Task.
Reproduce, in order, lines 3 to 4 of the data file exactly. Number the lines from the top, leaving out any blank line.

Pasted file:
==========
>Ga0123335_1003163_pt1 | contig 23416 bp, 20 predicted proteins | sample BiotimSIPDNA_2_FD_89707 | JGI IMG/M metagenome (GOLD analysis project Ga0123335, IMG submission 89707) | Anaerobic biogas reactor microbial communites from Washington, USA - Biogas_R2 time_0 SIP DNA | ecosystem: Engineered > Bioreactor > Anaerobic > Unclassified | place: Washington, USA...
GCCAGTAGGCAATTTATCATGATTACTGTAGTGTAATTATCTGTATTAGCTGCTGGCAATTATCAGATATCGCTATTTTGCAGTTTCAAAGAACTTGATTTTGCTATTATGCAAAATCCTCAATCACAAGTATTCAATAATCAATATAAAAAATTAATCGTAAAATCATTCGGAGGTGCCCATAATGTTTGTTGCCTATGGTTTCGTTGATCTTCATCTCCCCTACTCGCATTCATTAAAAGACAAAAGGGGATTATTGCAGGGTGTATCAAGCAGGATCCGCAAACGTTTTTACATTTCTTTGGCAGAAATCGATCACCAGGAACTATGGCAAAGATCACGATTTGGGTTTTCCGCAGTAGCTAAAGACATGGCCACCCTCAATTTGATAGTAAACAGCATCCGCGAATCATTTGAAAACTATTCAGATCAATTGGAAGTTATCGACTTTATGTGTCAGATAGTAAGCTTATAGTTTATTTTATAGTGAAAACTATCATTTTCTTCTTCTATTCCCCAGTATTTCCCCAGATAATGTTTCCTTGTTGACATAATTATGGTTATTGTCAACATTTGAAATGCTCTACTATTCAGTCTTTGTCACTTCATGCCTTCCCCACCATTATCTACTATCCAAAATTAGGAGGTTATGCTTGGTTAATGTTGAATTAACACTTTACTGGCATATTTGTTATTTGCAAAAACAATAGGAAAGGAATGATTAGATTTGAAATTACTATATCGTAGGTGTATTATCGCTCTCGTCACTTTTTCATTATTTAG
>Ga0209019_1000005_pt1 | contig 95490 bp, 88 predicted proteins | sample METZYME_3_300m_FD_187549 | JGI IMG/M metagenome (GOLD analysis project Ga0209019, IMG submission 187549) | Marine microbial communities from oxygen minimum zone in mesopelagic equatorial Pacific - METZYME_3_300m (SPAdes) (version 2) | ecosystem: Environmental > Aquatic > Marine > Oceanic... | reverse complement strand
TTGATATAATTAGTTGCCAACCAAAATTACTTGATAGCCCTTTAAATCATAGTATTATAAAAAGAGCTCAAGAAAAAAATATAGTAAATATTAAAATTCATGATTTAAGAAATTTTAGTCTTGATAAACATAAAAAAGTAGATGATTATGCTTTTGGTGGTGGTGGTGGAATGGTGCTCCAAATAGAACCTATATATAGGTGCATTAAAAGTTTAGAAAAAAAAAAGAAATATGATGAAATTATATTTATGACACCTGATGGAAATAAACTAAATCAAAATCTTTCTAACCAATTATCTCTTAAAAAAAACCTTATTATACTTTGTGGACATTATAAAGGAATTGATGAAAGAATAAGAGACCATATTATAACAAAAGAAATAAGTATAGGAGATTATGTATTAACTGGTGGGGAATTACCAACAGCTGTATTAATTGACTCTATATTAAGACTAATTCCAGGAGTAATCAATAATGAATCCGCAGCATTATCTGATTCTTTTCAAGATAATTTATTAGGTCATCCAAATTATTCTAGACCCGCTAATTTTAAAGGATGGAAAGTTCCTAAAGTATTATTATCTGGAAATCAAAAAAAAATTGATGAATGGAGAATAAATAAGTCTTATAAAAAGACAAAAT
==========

>Ga0209019_1000005_pt1 | contig 95490 bp, 88 predicted proteins | sample METZYME_3_300m_FD_187549 | JGI IMG/M metagenome (GOLD analysis project Ga0209019, IMG submission 187549) | Marine microbial communities from oxygen minimum zone in mesopelagic equatorial Pacific - METZYME_3_300m (SPAdes) (version 2) | ecosystem: Environmental > Aquatic > Marine > Oceanic... | reverse complement strand
TTGATATAATTAGTTGCCAACCAAAATTACTTGATAGCCCTTTAAATCATAGTATTATAAAAAGAGCTCAAGAAAAAAATATAGTAAATATTAAAATTCATGATTTAAGAAATTTTAGTCTTGATAAACATAAAAAAGTAGATGATTATGCTTTTGGTGGTGGTGGTGGAATGGTGCTCCAAATAGAACCTATATATAGGTGCATTAAAAGTTTAGAAAAAAAAAAGAAATATGATGAAATTATATTTATGACACCTGATGGAAATAAACTAAATCAAAATCTTTCTAACCAATTATCTCTTAAAAAAAACCTTATTATACTTTGTGGACATTATAAAGGAATTGATGAAAGAATAAGAGACCATATTATAACAAAAGAAATAAGTATAGGAGATTATGTATTAACTGGTGGGGAATTACCAACAGCTGTATTAATTGACTCTATATTAAGACTAATTCCAGGAGTAATCAATAATGAATCCGCAGCATTATCTGATTCTTTTCAAGATAATTTATTAGGTCATCCAAATTATTCTAGACCCGCTAATTTTAAAGGATGGAAAGTTCCTAAAGTATTATTATCTGGAAATCAAAAAAAAATTGATGAATGGAGAATAAATAAGTCTTATAAAAAGACAAAAT